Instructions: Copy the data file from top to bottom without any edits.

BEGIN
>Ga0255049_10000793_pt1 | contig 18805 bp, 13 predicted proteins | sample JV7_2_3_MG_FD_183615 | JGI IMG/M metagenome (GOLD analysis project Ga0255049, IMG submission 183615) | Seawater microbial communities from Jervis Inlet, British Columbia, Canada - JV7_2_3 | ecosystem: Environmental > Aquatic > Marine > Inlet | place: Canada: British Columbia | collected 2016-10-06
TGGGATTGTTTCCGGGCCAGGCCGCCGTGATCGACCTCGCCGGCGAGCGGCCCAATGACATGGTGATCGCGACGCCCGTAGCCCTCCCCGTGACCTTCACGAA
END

>Ga0255049_10000793_pt1 | contig 18805 bp, 13 predicted proteins | sample JV7_2_3_MG_FD_183615 | JGI IMG/M metagenome (GOLD analysis project Ga0255049, IMG submission 183615) | Seawater microbial communities from Jervis Inlet, British Columbia, Canada - JV7_2_3 | ecosystem: Environmental > Aquatic > Marine > Inlet | place: Canada: British Columbia | collected 2016-10-06
TGGGATTGTTTCCGGGCCAGGCCGCCGTGATCGACCTCGCCGGCGAGCGGCCCAATGACATGGTGATCGCGACGCCCGTAGCCCTCCCCGTGACCTTCACGAA